Will she need your help overnight or would she rather not have you fussing over her? Does she have help at home? If she doesn't have help at home, I may be over-thinking this, she'll just figure things out after she sees what is available.

Walking to the lounge car and leaning or perching on a seatback might work, you could scope it out ahead. The Zephyr has some scenery that is really fabulous up there, where the tracks are in a wonderfully colored narrow canyon. There are a couple of couch-like seats you might be able to snag. See photo of lounge car windows. If you go this route, she should only move between cars when stopped, at least the first time. The vestibule can be a challenge. This is no place for a walker because then you have six feet to keep track of on a pieced together floor (like the end of an escalator) instead of just two.

As for falling over while walking, every lap I've landed in on a train has belonged to a friendly person. I behave myself and stay seated after one fall per trip, though.
DSC03252.JPG
 

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gwolfdog

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Mar 27, 2020
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The beds are much lower. I can't give you a measure. But my wheelchair wheels are 24 inches and the bed is lower than the top of the wheels. I looked but couldn't find any pictures to get a better idea. I think the bed is lower than an ADA toilet because my feet reach the ground on the train and dangle from ADA toilets.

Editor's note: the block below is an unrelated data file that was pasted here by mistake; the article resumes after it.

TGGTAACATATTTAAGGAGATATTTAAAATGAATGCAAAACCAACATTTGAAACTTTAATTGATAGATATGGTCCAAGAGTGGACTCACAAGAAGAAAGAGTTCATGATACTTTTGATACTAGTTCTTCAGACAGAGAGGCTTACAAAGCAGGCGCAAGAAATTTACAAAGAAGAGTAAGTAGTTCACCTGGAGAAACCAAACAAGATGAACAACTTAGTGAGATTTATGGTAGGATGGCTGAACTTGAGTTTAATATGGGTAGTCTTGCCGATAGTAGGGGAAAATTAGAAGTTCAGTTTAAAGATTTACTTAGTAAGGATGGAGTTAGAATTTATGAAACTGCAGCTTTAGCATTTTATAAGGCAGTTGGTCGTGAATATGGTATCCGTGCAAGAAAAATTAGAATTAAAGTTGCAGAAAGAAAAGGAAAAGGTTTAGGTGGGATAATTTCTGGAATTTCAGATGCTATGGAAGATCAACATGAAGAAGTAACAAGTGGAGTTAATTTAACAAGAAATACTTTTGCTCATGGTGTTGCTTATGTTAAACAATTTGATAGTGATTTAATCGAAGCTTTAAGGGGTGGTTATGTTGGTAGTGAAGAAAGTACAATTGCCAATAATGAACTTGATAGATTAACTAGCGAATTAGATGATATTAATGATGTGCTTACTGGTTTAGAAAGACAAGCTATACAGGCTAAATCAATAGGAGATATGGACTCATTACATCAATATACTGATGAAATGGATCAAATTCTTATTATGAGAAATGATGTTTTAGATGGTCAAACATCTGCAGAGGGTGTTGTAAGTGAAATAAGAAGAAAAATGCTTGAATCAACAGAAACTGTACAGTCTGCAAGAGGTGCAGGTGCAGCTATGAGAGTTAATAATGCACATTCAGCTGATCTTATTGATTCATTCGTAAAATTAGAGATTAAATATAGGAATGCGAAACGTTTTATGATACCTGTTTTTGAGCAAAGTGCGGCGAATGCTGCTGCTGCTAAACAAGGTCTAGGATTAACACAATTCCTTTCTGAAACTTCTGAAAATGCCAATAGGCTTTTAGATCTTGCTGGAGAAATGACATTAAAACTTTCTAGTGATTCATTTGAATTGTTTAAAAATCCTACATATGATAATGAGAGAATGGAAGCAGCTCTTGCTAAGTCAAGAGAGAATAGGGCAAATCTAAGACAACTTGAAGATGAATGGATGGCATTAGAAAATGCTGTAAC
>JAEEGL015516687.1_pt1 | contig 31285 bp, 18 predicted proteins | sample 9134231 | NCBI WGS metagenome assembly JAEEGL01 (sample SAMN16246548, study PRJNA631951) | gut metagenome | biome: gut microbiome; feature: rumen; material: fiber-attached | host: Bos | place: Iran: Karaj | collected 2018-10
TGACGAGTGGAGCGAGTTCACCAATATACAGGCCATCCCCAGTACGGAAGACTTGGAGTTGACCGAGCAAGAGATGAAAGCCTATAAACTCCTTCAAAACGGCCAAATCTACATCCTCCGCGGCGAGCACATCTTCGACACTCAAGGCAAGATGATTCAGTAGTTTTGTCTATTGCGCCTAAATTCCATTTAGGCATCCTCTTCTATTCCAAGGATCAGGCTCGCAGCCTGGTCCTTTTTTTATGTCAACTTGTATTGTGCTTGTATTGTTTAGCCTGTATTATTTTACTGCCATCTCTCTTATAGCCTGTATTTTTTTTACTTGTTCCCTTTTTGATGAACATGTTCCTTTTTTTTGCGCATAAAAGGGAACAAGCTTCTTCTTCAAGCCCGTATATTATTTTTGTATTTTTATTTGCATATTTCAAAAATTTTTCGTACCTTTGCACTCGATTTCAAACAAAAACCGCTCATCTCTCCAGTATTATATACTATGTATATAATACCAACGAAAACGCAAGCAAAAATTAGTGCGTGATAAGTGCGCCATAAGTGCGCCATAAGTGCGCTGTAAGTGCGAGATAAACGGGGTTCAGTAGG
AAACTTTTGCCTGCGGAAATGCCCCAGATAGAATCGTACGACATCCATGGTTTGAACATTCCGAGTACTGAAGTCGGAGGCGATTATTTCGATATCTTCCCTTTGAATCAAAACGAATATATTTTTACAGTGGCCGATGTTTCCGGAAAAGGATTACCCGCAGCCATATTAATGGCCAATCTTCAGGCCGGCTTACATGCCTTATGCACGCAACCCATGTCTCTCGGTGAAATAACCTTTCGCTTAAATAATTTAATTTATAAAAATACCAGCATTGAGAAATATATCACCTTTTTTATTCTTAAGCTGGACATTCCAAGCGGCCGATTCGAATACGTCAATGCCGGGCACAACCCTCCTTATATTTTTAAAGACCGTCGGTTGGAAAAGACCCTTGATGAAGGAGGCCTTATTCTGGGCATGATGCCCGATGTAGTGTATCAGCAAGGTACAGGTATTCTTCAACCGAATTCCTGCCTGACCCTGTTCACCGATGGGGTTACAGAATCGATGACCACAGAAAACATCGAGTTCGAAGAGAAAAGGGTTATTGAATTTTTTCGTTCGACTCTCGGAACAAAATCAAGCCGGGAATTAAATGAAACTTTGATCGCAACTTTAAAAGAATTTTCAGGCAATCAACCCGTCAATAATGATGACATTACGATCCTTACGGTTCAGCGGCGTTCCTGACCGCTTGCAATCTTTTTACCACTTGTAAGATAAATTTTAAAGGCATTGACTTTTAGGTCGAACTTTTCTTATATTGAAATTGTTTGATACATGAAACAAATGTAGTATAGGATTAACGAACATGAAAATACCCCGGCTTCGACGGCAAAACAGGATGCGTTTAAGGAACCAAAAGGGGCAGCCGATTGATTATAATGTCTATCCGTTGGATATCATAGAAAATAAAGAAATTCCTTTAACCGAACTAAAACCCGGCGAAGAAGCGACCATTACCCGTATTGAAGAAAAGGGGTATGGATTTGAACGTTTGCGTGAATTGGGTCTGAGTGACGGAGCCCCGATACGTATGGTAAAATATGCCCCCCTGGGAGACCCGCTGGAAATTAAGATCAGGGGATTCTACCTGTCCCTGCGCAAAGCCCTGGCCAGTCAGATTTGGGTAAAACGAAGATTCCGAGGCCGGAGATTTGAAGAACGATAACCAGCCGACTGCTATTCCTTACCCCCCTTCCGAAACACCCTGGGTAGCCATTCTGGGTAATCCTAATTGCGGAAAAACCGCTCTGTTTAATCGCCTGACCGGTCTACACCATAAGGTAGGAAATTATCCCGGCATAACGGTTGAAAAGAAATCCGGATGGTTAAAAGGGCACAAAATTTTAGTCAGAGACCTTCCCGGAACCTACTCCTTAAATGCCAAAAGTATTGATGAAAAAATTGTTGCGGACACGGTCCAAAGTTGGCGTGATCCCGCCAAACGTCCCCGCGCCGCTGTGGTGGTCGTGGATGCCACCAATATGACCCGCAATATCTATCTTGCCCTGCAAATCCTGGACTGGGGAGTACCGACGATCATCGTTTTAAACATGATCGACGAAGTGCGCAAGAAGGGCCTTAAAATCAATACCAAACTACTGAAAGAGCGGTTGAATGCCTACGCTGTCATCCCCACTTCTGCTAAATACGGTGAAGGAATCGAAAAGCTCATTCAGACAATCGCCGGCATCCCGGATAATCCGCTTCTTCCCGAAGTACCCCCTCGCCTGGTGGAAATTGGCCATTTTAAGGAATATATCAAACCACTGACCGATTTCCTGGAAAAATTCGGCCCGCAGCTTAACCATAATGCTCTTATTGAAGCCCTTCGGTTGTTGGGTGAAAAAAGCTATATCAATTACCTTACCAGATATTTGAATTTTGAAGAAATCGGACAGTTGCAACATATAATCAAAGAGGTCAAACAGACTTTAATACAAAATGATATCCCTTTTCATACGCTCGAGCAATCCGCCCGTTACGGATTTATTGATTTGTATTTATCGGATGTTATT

The aisle to the accessible room is wide enough. The other aisles are narrower but I think they are barely wide enough for the walker. I taught my mother to use a walker turned sideways, with her body in the center and using both hands on the part in front of her for narrow places. It took her some practice. Mostly we used it when restaurants had stacked a bunch of stuff like baby chairs in the aisle on the way to restrooms. She also used it sideways on stairs, said it was easier.

There are a couple of options for the bed. I'm assuming sitting down is not a problem, it is getting back up? Again, these take some practice.

If she is strong, tie a rope with a series of handles (like a hand-sized ladder) to the upper bunk. There is a harness up there to keep people from falling out that is strong enough for an anchor. For that matter, you could also rig something like a boatswain's chair on a pulley to the upper bunk. It wouldn't have to be that fancy. The big thing is there is not that much space between the upper and lower bunks.

Then there is what I rigged to get my mother up without help when she landed on the ground now and then. I carried an inflatable ball and 12v/battery pump. We would slide a flat ball under her, then inflate it. The ball had a bicycle valve so I could screw on the pump. From there she could slide over into the side of my van. A square shaped ball would have been easier, it took a lot of concentration and cooperation to keep her from losing her balance and rolling off. You could try something like that for getting up from the bed, perhaps an old innertube.